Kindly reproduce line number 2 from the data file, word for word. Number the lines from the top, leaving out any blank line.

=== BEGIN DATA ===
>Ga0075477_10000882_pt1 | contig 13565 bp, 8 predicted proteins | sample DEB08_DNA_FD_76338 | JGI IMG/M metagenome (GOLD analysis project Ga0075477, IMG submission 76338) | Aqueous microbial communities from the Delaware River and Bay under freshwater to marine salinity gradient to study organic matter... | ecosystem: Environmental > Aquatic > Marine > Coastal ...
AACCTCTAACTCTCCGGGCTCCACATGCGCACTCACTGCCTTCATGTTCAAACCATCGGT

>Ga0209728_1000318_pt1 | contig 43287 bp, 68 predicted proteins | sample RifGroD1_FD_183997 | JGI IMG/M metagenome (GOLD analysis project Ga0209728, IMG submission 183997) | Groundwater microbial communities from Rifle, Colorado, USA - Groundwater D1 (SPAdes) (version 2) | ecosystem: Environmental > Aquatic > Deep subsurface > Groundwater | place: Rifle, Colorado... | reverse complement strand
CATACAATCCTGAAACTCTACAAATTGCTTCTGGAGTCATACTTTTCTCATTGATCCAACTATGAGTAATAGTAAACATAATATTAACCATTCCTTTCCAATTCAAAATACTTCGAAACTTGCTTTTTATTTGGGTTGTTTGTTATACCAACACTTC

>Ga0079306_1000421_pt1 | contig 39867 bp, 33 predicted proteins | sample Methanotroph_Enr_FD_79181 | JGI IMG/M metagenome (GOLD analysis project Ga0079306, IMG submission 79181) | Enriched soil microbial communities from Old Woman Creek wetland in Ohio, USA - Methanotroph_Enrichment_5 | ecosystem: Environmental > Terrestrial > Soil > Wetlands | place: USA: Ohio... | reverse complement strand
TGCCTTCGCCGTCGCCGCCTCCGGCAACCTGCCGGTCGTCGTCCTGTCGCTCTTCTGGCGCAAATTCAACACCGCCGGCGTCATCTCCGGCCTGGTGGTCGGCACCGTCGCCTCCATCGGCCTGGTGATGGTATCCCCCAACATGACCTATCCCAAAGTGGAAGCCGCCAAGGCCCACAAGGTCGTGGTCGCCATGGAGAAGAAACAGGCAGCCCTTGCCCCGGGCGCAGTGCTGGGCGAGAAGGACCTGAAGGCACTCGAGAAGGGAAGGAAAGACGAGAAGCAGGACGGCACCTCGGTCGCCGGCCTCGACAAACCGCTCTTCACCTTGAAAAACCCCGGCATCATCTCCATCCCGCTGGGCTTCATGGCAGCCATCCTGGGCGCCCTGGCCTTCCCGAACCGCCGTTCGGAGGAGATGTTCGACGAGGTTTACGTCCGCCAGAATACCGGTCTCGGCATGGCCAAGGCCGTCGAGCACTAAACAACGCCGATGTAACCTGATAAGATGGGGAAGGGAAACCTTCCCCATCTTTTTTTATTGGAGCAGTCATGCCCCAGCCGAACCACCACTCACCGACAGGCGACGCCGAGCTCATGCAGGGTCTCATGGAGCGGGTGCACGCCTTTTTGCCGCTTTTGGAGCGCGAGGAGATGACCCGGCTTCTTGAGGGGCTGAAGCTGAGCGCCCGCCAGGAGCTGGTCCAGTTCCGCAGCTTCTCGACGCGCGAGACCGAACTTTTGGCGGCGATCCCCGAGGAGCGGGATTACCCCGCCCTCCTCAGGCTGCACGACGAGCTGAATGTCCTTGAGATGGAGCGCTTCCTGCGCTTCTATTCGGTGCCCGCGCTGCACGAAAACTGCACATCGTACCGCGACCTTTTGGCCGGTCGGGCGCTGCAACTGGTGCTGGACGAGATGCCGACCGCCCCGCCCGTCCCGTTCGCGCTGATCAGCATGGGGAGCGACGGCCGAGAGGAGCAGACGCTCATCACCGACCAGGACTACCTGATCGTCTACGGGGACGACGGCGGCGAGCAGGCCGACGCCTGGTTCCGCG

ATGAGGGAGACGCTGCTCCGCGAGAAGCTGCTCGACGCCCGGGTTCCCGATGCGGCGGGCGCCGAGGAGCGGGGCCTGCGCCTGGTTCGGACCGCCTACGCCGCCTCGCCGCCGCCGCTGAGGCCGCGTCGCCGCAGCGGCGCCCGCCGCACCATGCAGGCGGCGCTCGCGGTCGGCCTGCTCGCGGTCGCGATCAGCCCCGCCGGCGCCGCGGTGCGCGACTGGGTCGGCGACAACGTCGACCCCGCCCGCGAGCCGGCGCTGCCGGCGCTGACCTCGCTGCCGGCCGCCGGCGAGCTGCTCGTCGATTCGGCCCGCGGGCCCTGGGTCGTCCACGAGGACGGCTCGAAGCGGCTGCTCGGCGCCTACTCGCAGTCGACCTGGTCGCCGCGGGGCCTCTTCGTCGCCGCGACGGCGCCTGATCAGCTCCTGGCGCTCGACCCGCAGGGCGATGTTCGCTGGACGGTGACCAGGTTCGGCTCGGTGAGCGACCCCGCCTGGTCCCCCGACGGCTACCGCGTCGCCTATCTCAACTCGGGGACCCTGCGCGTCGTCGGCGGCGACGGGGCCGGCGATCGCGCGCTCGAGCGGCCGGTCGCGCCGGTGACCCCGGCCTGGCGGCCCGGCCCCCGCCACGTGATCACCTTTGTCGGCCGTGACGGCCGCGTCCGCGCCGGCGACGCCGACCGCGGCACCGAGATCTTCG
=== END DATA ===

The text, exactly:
AACCTCTAACTCTCCGGGCTCCACATGCGCACTCACTGCCTTCATGTTCAAACCATCGGT